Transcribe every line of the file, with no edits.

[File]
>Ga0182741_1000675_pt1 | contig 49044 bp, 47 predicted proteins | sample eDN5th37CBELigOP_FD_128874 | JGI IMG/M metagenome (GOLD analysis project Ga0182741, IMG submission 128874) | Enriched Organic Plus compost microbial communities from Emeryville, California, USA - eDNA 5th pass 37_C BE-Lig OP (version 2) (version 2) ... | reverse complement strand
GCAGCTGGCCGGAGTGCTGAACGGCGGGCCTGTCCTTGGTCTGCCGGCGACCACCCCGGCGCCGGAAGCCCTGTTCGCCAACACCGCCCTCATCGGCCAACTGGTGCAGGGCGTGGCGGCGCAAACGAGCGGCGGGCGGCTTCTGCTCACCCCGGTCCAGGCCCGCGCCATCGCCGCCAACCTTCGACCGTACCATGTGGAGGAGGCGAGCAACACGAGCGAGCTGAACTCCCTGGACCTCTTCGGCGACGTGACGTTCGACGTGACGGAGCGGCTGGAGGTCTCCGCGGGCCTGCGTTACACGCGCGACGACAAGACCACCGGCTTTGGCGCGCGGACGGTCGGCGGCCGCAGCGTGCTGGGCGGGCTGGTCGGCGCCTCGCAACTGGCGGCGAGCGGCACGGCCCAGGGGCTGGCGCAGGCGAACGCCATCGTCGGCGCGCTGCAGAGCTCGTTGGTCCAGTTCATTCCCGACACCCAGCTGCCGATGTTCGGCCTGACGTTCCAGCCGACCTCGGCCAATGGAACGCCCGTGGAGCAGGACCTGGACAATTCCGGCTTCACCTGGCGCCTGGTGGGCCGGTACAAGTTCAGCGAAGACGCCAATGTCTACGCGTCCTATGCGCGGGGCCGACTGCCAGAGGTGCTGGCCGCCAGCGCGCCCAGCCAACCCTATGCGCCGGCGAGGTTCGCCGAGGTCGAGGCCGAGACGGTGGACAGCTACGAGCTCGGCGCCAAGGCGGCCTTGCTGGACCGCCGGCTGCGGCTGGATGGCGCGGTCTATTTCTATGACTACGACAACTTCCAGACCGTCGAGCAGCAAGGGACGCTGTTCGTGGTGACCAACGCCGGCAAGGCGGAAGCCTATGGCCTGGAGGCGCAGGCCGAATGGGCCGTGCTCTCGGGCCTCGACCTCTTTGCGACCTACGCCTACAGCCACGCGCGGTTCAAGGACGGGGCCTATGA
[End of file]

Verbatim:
>Ga0182741_1000675_pt1 | contig 49044 bp, 47 predicted proteins | sample eDN5th37CBELigOP_FD_128874 | JGI IMG/M metagenome (GOLD analysis project Ga0182741, IMG submission 128874) | Enriched Organic Plus compost microbial communities from Emeryville, California, USA - eDNA 5th pass 37_C BE-Lig OP (version 2) (version 2) ... | reverse complement strand
GCAGCTGGCCGGAGTGCTGAACGGCGGGCCTGTCCTTGGTCTGCCGGCGACCACCCCGGCGCCGGAAGCCCTGTTCGCCAACACCGCCCTCATCGGCCAACTGGTGCAGGGCGTGGCGGCGCAAACGAGCGGCGGGCGGCTTCTGCTCACCCCGGTCCAGGCCCGCGCCATCGCCGCCAACCTTCGACCGTACCATGTGGAGGAGGCGAGCAACACGAGCGAGCTGAACTCCCTGGACCTCTTCGGCGACGTGACGTTCGACGTGACGGAGCGGCTGGAGGTCTCCGCGGGCCTGCGTTACACGCGCGACGACAAGACCACCGGCTTTGGCGCGCGGACGGTCGGCGGCCGCAGCGTGCTGGGCGGGCTGGTCGGCGCCTCGCAACTGGCGGCGAGCGGCACGGCCCAGGGGCTGGCGCAGGCGAACGCCATCGTCGGCGCGCTGCAGAGCTCGTTGGTCCAGTTCATTCCCGACACCCAGCTGCCGATGTTCGGCCTGACGTTCCAGCCGACCTCGGCCAATGGAACGCCCGTGGAGCAGGACCTGGACAATTCCGGCTTCACCTGGCGCCTGGTGGGCCGGTACAAGTTCAGCGAAGACGCCAATGTCTACGCGTCCTATGCGCGGGGCCGACTGCCAGAGGTGCTGGCCGCCAGCGCGCCCAGCCAACCCTATGCGCCGGCGAGGTTCGCCGAGGTCGAGGCCGAGACGGTGGACAGCTACGAGCTCGGCGCCAAGGCGGCCTTGCTGGACCGCCGGCTGCGGCTGGATGGCGCGGTCTATTTCTATGACTACGACAACTTCCAGACCGTCGAGCAGCAAGGGACGCTGTTCGTGGTGACCAACGCCGGCAAGGCGGAAGCCTATGGCCTGGAGGCGCAGGCCGAATGGGCCGTGCTCTCGGGCCTCGACCTCTTTGCGACCTACGCCTACAGCCACGCGCGGTTCAAGGACGGGGCCTATGA